In other words, why didn’t the issues that matter, seem to matter? The question goes deeper than electoral arithmetic. It asks if Modi and the BJP have not only changed the electoral map, but also begun to corrode social norms.

This book, based on Modi’s first five years as prime minister, is a warning for the next five.

SUBHASH GATADE

Subhash Gatade is a left activist and author. He is the author of Charvak ke Vaaris (Hindi, 2018), Ambedkar ani Rashtriya Swayamsevak Sangh (Marathi, 2016), Godse’s Children: Hindutva Terror in India (2011) and The Saffron Condition (2011). His writings for children include Pahad Se Uncha Aadmi (2010).

978-81-934666-9-8

LeftWord Books, New Delhi, 2019

Language: English

128 pages, 5.5″ x 8.5″

Price INR 195.00 Book Club Price INR 137.00

(https://mayday.leftword.com/catalog/product/view/id/21450)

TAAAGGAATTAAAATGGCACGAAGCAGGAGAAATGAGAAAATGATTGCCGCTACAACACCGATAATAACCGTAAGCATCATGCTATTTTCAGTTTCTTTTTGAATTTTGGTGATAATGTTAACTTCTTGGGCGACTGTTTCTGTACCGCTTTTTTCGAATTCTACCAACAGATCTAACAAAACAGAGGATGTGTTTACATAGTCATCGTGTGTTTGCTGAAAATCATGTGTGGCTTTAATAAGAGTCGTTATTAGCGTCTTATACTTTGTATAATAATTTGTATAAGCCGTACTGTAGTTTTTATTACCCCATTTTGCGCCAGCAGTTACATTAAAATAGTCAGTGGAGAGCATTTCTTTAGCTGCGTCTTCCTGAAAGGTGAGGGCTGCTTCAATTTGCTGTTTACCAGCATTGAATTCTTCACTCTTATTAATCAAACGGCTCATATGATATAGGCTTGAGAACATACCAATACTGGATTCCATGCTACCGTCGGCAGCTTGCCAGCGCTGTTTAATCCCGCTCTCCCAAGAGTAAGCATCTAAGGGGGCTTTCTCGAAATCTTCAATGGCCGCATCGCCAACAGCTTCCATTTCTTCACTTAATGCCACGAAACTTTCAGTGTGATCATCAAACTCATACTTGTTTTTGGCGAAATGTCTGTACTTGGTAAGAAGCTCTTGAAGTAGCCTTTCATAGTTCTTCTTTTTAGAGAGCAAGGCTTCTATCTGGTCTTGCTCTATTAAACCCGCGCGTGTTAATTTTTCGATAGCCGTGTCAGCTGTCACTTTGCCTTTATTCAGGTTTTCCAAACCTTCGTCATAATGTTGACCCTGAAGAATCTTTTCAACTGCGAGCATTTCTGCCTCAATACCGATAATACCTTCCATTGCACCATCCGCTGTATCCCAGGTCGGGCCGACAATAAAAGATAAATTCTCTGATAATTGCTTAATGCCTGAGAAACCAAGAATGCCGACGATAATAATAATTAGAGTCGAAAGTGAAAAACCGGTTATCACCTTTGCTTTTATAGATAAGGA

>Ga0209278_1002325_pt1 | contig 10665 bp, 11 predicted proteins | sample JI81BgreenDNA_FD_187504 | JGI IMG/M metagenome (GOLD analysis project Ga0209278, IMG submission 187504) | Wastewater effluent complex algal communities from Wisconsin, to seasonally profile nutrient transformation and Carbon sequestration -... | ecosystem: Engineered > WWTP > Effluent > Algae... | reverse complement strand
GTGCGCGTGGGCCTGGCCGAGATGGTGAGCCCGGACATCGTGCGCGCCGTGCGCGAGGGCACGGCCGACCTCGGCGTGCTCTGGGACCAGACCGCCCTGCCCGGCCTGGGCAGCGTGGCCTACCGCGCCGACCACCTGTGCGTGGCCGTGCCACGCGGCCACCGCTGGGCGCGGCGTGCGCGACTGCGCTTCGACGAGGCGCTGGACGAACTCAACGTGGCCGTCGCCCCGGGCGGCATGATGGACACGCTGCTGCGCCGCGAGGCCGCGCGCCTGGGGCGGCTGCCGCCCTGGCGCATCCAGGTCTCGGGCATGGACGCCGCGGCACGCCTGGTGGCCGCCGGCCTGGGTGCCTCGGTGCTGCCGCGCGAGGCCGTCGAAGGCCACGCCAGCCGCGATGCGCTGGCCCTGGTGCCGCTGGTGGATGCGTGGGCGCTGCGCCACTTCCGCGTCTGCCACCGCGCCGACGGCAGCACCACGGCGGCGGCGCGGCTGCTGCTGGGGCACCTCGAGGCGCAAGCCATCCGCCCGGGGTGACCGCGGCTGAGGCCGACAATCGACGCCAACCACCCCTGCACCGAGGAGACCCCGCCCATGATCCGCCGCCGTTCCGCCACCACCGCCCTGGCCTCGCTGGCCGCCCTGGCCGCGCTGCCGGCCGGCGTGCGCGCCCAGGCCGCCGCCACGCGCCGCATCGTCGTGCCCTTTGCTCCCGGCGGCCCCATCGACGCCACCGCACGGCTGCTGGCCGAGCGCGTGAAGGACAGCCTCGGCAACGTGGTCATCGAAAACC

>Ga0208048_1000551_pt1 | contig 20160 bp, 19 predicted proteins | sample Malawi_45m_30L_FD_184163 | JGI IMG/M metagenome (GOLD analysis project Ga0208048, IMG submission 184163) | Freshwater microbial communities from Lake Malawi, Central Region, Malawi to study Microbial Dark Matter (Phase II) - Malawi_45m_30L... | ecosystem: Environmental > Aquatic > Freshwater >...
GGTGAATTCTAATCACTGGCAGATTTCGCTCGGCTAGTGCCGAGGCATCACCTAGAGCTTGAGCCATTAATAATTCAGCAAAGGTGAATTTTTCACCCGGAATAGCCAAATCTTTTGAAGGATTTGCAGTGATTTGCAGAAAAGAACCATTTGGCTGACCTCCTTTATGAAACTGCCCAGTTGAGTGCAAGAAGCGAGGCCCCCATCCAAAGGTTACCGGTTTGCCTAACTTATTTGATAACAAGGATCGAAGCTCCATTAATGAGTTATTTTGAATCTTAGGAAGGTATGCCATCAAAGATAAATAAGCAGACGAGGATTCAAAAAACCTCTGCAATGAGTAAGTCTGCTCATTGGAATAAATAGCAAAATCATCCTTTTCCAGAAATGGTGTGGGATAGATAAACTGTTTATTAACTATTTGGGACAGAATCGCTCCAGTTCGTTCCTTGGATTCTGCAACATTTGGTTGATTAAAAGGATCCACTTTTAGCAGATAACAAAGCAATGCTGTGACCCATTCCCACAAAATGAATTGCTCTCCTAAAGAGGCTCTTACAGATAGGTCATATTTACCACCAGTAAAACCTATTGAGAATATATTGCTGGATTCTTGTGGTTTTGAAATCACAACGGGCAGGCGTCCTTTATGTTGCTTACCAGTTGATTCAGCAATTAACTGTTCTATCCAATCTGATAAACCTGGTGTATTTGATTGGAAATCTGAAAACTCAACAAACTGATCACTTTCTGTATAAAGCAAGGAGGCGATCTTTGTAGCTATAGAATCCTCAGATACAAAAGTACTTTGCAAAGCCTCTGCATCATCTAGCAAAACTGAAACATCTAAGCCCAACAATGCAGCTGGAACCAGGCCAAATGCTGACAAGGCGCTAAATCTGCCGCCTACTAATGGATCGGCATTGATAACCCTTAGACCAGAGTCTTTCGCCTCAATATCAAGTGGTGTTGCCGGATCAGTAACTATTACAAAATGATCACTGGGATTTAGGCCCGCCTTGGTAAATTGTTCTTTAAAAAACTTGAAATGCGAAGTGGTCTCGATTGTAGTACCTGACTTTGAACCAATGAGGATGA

The Limits of Efficient Suasion : Rina Ramdev

This is a guest post by RINA RAMDEV

The Prime Minister’s monogrammed suit and the HRD Minister’s fake degree in the early days of the BJP’s 2014 electoral win were embarrassments dotting the uneasy calm that prevailed over the new digital, development avatar of the nation; even as a sense of the slouching beast waiting to break through the controlled, contained quietism was always there in deferred menace. And thus, when majoritarian sentiment fuelled the ‘Ghar waapsi’ campaign and the ban on cow slaughter found a mainstreaming in minority witch hunting, there was an eerie expectedness to these turns. The Swachh Bharat Abhiyan’s minatory address, carrying the subtext of a communal cleansing in sinister remand, visibilized itself in the horrific lynching of Mohammed Akhlaq in Dadri. Mostly civil voices of protest raged against this as well as against the organised killings of questioning rationalists like Pansare and Kalburgi. Sections of the thinking polity mobilised signature campaigns, petitions and an entire event like the‘Award waapsi’ drew attention to this vitiated political climate. Continue reading The Limits of Efficient Suasion : Rina Ramdev

CPDR Statement on Maharashtra Cow Slaughter Ban

Committee for the Protection of Democratic Rights, Mumbai
THE MAHARASHTRA ANIMAL PRESERVATION (AMENDMENT) ACT, 1995
18 March 2015